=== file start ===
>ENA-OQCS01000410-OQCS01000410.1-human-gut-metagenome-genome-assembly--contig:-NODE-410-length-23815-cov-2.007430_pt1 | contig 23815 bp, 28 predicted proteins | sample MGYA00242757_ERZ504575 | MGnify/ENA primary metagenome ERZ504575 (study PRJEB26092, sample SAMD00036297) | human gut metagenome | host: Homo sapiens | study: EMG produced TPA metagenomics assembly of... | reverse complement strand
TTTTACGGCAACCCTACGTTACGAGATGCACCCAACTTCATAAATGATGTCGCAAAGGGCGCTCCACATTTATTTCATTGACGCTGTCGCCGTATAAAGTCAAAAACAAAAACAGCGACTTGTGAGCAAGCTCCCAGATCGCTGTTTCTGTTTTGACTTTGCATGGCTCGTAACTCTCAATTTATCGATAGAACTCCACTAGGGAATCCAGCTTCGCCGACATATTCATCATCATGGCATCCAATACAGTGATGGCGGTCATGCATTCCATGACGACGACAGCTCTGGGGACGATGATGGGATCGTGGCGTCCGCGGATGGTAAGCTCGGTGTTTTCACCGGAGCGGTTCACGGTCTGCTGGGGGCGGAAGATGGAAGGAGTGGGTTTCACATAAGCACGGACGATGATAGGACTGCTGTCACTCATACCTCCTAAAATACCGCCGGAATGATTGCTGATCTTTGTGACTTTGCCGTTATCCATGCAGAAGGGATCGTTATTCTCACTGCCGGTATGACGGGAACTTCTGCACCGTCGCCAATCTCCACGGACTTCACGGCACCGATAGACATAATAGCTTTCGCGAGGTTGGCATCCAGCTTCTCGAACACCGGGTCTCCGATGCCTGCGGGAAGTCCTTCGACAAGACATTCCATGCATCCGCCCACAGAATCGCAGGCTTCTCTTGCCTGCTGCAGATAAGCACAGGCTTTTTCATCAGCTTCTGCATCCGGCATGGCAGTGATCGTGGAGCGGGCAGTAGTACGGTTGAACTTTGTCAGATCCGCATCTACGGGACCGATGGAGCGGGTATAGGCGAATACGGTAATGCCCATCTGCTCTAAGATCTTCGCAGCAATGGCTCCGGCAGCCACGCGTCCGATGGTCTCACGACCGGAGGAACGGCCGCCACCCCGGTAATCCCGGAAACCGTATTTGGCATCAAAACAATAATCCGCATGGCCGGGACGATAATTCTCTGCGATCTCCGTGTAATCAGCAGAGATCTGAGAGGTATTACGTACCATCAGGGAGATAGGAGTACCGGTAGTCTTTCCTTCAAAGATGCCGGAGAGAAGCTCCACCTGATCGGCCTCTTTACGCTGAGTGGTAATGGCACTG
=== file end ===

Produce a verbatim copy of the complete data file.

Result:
>ENA-OQCS01000410-OQCS01000410.1-human-gut-metagenome-genome-assembly--contig:-NODE-410-length-23815-cov-2.007430_pt1 | contig 23815 bp, 28 predicted proteins | sample MGYA00242757_ERZ504575 | MGnify/ENA primary metagenome ERZ504575 (study PRJEB26092, sample SAMD00036297) | human gut metagenome | host: Homo sapiens | study: EMG produced TPA metagenomics assembly of... | reverse complement strand
TTTTACGGCAACCCTACGTTACGAGATGCACCCAACTTCATAAATGATGTCGCAAAGGGCGCTCCACATTTATTTCATTGACGCTGTCGCCGTATAAAGTCAAAAACAAAAACAGCGACTTGTGAGCAAGCTCCCAGATCGCTGTTTCTGTTTTGACTTTGCATGGCTCGTAACTCTCAATTTATCGATAGAACTCCACTAGGGAATCCAGCTTCGCCGACATATTCATCATCATGGCATCCAATACAGTGATGGCGGTCATGCATTCCATGACGACGACAGCTCTGGGGACGATGATGGGATCGTGGCGTCCGCGGATGGTAAGCTCGGTGTTTTCACCGGAGCGGTTCACGGTCTGCTGGGGGCGGAAGATGGAAGGAGTGGGTTTCACATAAGCACGGACGATGATAGGACTGCTGTCACTCATACCTCCTAAAATACCGCCGGAATGATTGCTGATCTTTGTGACTTTGCCGTTATCCATGCAGAAGGGATCGTTATTCTCACTGCCGGTATGACGGGAACTTCTGCACCGTCGCCAATCTCCACGGACTTCACGGCACCGATAGACATAATAGCTTTCGCGAGGTTGGCATCCAGCTTCTCGAACACCGGGTCTCCGATGCCTGCGGGAAGTCCTTCGACAAGACATTCCATGCATCCGCCCACAGAATCGCAGGCTTCTCTTGCCTGCTGCAGATAAGCACAGGCTTTTTCATCAGCTTCTGCATCCGGCATGGCAGTGATCGTGGAGCGGGCAGTAGTACGGTTGAACTTTGTCAGATCCGCATCTACGGGACCGATGGAGCGGGTATAGGCGAATACGGTAATGCCCATCTGCTCTAAGATCTTCGCAGCAATGGCTCCGGCAGCCACGCGTCCGATGGTCTCACGACCGGAGGAACGGCCGCCACCCCGGTAATCCCGGAAACCGTATTTGGCATCAAAACAATAATCCGCATGGCCGGGACGATAATTCTCTGCGATCTCCGTGTAATCAGCAGAGATCTGAGAGGTATTACGTACCATCAGGGAGATAGGAGTACCGGTAGTCTTTCCTTCAAAGATGCCGGAGAGAAGCTCCACCTGATCGGCCTCTTTACGCTGAGTGGTAATGGCACTG